The Founders of The Analyst believe that in a country with 80% illiteracy, where the intelligentsia, extracted from the 20% literate, seems to be in constant battle with the government over the proper way of handling and appropriating state power in keeping with class. The Fourth Estate, being the professional index of that intelligentsia, cannot remain idle and passive, sitting on the fence to earn a laurel for patriotism from government even as things go awry. The Media is as guilty as the politicians are from what happens to Liberia, its silence and passivism being equivalent to participation.
So, they thought it was a patriotic idea and professional innovation to establish The Analyst and mandate it to achieve the followings so that some evils of the past, which were attributable to the passivism of the Media, could be erased:
- Analyze news reports that border on public policy and that affect the majority interest of the Liberian people. The analyses though must take into account government position, public opinion, and international opinion, where applicable. The objective is to keep the government and the public on their guides about where they are with regards to the social contracts they signed to help move the nation forward.
- Report on verities of subjects ranging from crimes to social issues, relating these to law and public policy.
- Open a two-way conduit for the free flow of information: from the public to the government and from the government to the public, not as a passive conduit but as an active medium of moderation.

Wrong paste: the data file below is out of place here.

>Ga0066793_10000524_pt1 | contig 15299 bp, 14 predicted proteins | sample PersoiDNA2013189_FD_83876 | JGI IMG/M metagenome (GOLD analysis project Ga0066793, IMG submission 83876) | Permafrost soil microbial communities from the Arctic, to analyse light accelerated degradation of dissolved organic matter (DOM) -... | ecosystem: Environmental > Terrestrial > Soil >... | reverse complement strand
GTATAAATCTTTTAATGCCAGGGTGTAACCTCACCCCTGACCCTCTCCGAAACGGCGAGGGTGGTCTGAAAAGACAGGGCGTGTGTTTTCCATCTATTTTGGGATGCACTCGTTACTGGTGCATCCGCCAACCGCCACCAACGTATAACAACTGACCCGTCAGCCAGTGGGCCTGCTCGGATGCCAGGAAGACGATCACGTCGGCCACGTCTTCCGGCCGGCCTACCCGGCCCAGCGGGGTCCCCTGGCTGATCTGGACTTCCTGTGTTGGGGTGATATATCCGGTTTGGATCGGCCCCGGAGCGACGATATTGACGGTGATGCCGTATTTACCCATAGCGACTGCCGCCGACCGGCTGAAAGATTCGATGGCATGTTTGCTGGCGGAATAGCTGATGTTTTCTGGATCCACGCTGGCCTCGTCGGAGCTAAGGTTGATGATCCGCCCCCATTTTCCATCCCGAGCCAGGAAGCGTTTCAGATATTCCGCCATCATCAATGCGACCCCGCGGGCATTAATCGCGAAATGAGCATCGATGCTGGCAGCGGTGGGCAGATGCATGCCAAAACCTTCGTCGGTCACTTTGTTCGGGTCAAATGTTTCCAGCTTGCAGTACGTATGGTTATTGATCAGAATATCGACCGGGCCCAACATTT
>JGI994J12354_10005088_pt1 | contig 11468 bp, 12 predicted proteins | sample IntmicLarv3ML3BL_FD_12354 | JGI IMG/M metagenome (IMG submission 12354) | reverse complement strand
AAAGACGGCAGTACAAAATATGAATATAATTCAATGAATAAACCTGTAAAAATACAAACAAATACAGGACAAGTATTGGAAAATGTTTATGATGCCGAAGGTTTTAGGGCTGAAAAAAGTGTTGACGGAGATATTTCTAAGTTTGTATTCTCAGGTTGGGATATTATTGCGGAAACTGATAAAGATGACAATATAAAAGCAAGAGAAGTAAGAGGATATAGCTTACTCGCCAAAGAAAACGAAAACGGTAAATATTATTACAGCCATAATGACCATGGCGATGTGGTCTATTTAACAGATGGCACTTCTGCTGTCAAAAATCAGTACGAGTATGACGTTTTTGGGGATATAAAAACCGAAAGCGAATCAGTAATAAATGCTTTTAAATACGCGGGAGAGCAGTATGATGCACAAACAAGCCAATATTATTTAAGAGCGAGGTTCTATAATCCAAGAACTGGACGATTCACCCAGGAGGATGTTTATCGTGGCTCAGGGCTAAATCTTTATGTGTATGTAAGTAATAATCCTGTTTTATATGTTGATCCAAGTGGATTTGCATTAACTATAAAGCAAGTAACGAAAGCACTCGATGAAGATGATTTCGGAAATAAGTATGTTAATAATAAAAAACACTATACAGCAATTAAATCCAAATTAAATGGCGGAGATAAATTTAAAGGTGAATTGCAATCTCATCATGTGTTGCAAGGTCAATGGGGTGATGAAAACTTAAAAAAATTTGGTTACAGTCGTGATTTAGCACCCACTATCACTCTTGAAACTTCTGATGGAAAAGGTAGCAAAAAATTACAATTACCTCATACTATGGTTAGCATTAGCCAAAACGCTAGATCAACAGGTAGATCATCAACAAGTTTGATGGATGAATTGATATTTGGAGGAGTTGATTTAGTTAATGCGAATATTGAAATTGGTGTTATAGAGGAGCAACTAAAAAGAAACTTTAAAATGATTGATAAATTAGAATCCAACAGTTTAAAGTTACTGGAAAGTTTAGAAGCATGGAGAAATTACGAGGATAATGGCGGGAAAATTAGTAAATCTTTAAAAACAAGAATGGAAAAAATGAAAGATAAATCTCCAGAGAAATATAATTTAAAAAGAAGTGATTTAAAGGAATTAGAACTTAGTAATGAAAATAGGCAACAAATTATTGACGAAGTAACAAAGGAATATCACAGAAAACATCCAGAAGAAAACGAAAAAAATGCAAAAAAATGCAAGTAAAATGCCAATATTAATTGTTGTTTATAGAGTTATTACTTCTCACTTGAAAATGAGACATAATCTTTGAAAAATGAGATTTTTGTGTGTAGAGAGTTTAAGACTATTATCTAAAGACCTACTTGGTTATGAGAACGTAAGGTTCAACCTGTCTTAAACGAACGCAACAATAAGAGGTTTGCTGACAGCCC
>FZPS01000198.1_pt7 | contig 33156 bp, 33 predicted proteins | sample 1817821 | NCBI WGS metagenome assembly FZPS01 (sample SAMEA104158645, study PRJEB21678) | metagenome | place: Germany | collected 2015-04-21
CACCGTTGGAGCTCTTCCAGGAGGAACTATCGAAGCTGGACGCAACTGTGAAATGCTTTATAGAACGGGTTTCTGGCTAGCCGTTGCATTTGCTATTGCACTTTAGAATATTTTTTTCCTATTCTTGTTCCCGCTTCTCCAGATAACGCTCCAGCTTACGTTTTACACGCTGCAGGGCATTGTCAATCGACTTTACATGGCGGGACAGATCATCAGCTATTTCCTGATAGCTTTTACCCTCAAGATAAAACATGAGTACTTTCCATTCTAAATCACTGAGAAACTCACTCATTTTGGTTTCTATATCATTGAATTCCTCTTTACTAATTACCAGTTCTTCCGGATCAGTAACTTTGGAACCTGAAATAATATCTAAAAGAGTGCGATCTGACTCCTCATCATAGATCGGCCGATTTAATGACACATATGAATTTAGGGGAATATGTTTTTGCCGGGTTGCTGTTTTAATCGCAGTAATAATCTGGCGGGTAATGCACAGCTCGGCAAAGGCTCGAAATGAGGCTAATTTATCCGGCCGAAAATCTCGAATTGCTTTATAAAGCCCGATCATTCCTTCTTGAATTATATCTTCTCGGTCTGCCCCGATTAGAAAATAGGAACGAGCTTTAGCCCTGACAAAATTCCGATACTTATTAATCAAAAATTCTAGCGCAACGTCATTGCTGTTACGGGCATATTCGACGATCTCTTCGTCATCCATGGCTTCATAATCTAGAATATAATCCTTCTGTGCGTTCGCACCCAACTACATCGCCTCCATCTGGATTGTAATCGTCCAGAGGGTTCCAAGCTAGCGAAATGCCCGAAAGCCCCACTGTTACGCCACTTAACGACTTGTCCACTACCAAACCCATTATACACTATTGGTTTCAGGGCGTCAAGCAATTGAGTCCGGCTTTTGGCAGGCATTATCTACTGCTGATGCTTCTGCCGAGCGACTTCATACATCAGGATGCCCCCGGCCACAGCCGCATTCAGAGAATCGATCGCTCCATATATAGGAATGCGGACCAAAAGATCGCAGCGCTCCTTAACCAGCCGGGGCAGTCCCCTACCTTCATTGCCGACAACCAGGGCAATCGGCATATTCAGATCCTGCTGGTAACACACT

- Open a corridor for the expression of opinions and views on national issues from informed Liberians who are not necessarily in government or hold high public profile.
- Communicate with the President on crucial or critical national issues, putting at the disposal of the Presidency opportunities to compare what plans it has for addressing particular issues with alternative ways of looking at the same issues – the idea is to give the Presidency the opportunity to compare and contrast its public policy agenda with professional’s views or lay views. If one must say so
- Create a roadmap out of public policy agendas and remind the government of its obligation; in which case, the opposition will be guided into streamlining its comments and opinions instead of holding the administration to responsibilities assigned, neither by law nor by its political platform as it was fashionable to do in the past
- Provide a forum for the public to air its views: letter to the editor: forum. etc.
Work with those who strive for a better Liberia in which freedom and prosperity come naturally as the function of government policy and citizen’s participation.
- Above all, introduce new dimension to the Liberian media, given the proven inadequacy of the traditional roles of the Fourth Estate in this Glorious Land of Liberty.
The Analyst’s founders were convinced and are convinced that when it works this way, and hopefully other media houses followed, not holding on to old unworkable concepts about journalism, this nation will grow in democracy and the prosperity often associated with it. Of course, they intend not to be dogmatic; instead, they intend to put into practice and perfect these points from time to time based on annual self-appraisal and on friendly, applicable criticisms.